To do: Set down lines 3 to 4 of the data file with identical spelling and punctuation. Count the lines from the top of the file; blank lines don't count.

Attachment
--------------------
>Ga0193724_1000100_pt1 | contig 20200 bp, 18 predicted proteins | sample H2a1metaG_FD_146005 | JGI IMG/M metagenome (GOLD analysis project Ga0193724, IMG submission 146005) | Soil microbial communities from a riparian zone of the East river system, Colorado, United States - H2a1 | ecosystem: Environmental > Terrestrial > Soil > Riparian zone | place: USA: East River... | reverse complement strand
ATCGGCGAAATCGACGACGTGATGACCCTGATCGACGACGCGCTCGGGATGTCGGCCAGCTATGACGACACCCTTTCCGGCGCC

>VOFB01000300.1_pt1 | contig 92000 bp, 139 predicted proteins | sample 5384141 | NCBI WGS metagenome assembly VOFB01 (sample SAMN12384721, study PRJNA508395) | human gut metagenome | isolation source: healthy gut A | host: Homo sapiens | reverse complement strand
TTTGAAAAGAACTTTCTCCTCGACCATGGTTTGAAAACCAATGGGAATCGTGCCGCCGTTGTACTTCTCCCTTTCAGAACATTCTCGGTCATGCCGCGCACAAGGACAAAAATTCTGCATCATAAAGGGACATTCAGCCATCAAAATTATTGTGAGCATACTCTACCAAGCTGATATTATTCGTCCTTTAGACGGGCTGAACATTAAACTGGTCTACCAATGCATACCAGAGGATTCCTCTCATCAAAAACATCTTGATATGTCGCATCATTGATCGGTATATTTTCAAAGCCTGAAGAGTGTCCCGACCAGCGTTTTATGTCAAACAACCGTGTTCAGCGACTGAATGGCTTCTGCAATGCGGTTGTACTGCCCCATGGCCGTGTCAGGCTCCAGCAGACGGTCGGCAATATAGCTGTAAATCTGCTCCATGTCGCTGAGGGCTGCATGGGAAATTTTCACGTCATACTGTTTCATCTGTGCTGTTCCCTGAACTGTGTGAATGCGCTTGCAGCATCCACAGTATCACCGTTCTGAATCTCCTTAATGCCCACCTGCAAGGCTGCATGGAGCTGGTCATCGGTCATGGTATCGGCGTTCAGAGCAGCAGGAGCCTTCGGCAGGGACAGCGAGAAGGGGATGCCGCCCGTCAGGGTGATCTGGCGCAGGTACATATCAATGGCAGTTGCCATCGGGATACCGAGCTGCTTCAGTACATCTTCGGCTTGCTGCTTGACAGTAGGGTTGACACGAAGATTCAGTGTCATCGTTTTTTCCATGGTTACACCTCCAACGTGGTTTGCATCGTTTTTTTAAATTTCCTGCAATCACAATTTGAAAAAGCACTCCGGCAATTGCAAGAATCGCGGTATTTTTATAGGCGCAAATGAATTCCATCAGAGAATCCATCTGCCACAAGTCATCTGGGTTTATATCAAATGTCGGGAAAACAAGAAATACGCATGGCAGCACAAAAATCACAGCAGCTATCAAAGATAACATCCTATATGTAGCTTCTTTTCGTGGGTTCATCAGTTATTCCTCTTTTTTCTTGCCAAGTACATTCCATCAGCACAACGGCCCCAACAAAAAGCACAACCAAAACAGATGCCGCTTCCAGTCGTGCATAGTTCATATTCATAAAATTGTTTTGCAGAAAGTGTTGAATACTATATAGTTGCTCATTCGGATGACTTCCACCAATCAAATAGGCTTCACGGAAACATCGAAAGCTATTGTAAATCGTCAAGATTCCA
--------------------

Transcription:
>VOFB01000300.1_pt1 | contig 92000 bp, 139 predicted proteins | sample 5384141 | NCBI WGS metagenome assembly VOFB01 (sample SAMN12384721, study PRJNA508395) | human gut metagenome | isolation source: healthy gut A | host: Homo sapiens | reverse complement strand
TTTGAAAAGAACTTTCTCCTCGACCATGGTTTGAAAACCAATGGGAATCGTGCCGCCGTTGTACTTCTCCCTTTCAGAACATTCTCGGTCATGCCGCGCACAAGGACAAAAATTCTGCATCATAAAGGGACATTCAGCCATCAAAATTATTGTGAGCATACTCTACCAAGCTGATATTATTCGTCCTTTAGACGGGCTGAACATTAAACTGGTCTACCAATGCATACCAGAGGATTCCTCTCATCAAAAACATCTTGATATGTCGCATCATTGATCGGTATATTTTCAAAGCCTGAAGAGTGTCCCGACCAGCGTTTTATGTCAAACAACCGTGTTCAGCGACTGAATGGCTTCTGCAATGCGGTTGTACTGCCCCATGGCCGTGTCAGGCTCCAGCAGACGGTCGGCAATATAGCTGTAAATCTGCTCCATGTCGCTGAGGGCTGCATGGGAAATTTTCACGTCATACTGTTTCATCTGTGCTGTTCCCTGAACTGTGTGAATGCGCTTGCAGCATCCACAGTATCACCGTTCTGAATCTCCTTAATGCCCACCTGCAAGGCTGCATGGAGCTGGTCATCGGTCATGGTATCGGCGTTCAGAGCAGCAGGAGCCTTCGGCAGGGACAGCGAGAAGGGGATGCCGCCCGTCAGGGTGATCTGGCGCAGGTACATATCAATGGCAGTTGCCATCGGGATACCGAGCTGCTTCAGTACATCTTCGGCTTGCTGCTTGACAGTAGGGTTGACACGAAGATTCAGTGTCATCGTTTTTTCCATGGTTACACCTCCAACGTGGTTTGCATCGTTTTTTTAAATTTCCTGCAATCACAATTTGAAAAAGCACTCCGGCAATTGCAAGAATCGCGGTATTTTTATAGGCGCAAATGAATTCCATCAGAGAATCCATCTGCCACAAGTCATCTGGGTTTATATCAAATGTCGGGAAAACAAGAAATACGCATGGCAGCACAAAAATCACAGCAGCTATCAAAGATAACATCCTATATGTAGCTTCTTTTCGTGGGTTCATCAGTTATTCCTCTTTTTTCTTGCCAAGTACATTCCATCAGCACAACGGCCCCAACAAAAAGCACAACCAAAACAGATGCCGCTTCCAGTCGTGCATAGTTCATATTCATAAAATTGTTTTGCAGAAAGTGTTGAATACTATATAGTTGCTCATTCGGATGACTTCCACCAATCAAATAGGCTTCACGGAAACATCGAAAGCTATTGTAAATCGTCAAGATTCCA